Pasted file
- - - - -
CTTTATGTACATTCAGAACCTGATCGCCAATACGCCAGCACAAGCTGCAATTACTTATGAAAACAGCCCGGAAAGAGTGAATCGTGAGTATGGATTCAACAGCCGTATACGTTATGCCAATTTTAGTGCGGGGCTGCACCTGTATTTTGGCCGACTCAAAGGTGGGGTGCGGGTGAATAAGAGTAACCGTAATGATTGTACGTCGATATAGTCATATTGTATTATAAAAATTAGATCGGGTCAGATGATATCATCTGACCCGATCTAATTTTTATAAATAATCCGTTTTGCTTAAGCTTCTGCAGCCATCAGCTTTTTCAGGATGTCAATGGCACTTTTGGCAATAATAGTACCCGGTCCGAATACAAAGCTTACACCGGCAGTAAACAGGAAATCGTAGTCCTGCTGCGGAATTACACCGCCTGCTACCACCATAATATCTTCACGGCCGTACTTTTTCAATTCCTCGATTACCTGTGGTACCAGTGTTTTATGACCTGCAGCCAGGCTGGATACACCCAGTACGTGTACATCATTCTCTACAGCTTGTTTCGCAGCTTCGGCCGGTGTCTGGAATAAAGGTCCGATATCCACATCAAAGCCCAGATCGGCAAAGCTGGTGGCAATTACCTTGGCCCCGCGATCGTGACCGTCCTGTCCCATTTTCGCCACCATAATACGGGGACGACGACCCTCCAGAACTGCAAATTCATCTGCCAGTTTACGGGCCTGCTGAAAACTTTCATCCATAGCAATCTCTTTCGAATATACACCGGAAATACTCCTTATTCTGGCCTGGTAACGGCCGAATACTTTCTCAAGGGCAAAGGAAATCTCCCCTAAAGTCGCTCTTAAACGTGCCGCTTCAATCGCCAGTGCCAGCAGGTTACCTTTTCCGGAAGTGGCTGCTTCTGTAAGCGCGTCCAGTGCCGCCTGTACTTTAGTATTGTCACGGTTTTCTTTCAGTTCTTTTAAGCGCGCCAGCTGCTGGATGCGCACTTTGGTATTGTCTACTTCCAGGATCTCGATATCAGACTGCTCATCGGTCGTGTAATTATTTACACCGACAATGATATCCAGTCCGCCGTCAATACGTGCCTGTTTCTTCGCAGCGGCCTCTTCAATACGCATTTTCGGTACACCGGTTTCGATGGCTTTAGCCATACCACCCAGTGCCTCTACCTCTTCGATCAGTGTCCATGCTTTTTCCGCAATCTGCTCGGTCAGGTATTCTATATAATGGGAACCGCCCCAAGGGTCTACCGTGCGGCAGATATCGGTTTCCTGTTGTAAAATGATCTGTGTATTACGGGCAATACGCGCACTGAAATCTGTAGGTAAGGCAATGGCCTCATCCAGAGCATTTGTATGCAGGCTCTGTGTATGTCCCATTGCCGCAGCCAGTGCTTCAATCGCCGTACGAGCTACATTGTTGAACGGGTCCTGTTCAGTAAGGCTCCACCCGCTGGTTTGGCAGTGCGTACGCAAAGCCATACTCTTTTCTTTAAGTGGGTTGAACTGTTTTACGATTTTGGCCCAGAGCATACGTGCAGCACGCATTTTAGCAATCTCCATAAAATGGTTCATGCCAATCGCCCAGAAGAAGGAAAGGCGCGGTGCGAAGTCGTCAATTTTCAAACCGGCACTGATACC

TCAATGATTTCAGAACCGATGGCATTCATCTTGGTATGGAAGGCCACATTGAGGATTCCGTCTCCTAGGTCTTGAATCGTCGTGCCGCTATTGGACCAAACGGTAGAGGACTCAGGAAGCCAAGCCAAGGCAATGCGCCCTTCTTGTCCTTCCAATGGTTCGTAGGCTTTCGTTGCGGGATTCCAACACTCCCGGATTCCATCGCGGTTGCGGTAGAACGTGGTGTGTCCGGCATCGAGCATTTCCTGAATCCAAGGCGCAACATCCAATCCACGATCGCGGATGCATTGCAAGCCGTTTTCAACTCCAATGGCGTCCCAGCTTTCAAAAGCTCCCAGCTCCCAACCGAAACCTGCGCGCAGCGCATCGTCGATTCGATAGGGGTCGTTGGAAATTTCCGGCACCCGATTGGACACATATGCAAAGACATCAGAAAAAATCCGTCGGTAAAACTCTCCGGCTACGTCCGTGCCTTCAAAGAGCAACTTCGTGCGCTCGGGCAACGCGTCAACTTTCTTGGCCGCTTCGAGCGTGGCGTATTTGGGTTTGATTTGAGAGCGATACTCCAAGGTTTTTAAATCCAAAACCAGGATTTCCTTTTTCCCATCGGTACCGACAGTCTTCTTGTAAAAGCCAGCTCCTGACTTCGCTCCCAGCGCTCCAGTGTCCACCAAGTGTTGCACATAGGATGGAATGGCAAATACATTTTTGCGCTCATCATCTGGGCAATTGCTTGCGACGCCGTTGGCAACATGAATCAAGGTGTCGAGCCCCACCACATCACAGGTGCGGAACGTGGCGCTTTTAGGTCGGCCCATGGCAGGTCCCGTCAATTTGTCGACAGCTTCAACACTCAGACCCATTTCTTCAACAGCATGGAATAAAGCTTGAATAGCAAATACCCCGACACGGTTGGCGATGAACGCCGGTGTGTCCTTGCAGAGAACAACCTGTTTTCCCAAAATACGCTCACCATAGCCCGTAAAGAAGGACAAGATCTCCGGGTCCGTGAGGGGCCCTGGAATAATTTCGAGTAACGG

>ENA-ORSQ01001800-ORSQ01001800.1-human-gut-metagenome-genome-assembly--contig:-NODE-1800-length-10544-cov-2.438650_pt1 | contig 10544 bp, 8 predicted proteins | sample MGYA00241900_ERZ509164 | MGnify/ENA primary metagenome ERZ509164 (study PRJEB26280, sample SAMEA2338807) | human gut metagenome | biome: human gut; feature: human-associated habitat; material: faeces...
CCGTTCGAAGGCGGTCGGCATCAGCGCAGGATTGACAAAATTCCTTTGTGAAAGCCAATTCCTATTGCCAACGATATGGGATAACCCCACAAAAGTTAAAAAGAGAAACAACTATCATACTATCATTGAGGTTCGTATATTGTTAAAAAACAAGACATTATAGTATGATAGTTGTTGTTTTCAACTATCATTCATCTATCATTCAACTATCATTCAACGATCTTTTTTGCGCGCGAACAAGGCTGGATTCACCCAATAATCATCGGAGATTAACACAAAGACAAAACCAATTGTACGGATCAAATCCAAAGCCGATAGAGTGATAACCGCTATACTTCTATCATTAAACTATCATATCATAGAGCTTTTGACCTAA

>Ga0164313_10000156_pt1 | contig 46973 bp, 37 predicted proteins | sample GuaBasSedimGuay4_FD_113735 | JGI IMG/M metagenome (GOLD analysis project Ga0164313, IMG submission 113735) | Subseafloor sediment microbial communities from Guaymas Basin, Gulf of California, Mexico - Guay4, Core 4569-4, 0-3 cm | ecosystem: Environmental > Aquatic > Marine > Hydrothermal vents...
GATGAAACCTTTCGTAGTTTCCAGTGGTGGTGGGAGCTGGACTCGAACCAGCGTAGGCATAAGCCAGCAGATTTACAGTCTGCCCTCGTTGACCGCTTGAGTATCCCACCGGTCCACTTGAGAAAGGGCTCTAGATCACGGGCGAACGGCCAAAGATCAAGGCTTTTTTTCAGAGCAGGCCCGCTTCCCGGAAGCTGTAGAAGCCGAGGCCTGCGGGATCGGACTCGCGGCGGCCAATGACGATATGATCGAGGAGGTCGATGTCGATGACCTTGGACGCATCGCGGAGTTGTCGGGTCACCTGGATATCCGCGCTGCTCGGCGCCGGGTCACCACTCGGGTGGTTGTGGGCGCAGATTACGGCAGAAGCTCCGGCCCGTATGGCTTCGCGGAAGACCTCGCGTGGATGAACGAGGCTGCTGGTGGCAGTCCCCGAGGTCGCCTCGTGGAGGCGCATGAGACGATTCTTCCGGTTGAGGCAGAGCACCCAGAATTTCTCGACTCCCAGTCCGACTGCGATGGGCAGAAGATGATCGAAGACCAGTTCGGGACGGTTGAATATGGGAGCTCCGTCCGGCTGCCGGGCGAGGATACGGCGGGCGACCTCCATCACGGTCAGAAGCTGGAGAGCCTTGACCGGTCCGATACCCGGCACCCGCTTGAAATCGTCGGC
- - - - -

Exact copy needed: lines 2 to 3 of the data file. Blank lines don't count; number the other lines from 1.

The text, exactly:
TCAATGATTTCAGAACCGATGGCATTCATCTTGGTATGGAAGGCCACATTGAGGATTCCGTCTCCTAGGTCTTGAATCGTCGTGCCGCTATTGGACCAAACGGTAGAGGACTCAGGAAGCCAAGCCAAGGCAATGCGCCCTTCTTGTCCTTCCAATGGTTCGTAGGCTTTCGTTGCGGGATTCCAACACTCCCGGATTCCATCGCGGTTGCGGTAGAACGTGGTGTGTCCGGCATCGAGCATTTCCTGAATCCAAGGCGCAACATCCAATCCACGATCGCGGATGCATTGCAAGCCGTTTTCAACTCCAATGGCGTCCCAGCTTTCAAAAGCTCCCAGCTCCCAACCGAAACCTGCGCGCAGCGCATCGTCGATTCGATAGGGGTCGTTGGAAATTTCCGGCACCCGATTGGACACATATGCAAAGACATCAGAAAAAATCCGTCGGTAAAACTCTCCGGCTACGTCCGTGCCTTCAAAGAGCAACTTCGTGCGCTCGGGCAACGCGTCAACTTTCTTGGCCGCTTCGAGCGTGGCGTATTTGGGTTTGATTTGAGAGCGATACTCCAAGGTTTTTAAATCCAAAACCAGGATTTCCTTTTTCCCATCGGTACCGACAGTCTTCTTGTAAAAGCCAGCTCCTGACTTCGCTCCCAGCGCTCCAGTGTCCACCAAGTGTTGCACATAGGATGGAATGGCAAATACATTTTTGCGCTCATCATCTGGGCAATTGCTTGCGACGCCGTTGGCAACATGAATCAAGGTGTCGAGCCCCACCACATCACAGGTGCGGAACGTGGCGCTTTTAGGTCGGCCCATGGCAGGTCCCGTCAATTTGTCGACAGCTTCAACACTCAGACCCATTTCTTCAACAGCATGGAATAAAGCTTGAATAGCAAATACCCCGACACGGTTGGCGATGAACGCCGGTGTGTCCTTGCAGAGAACAACCTGTTTTCCCAAAATACGCTCACCATAGCCCGTAAAGAAGGACAAGATCTCCGGGTCCGTGAGGGGCCCTGGAATAATTTCGAGTAACGG

>ENA-ORSQ01001800-ORSQ01001800.1-human-gut-metagenome-genome-assembly--contig:-NODE-1800-length-10544-cov-2.438650_pt1 | contig 10544 bp, 8 predicted proteins | sample MGYA00241900_ERZ509164 | MGnify/ENA primary metagenome ERZ509164 (study PRJEB26280, sample SAMEA2338807) | human gut metagenome | biome: human gut; feature: human-associated habitat; material: faeces...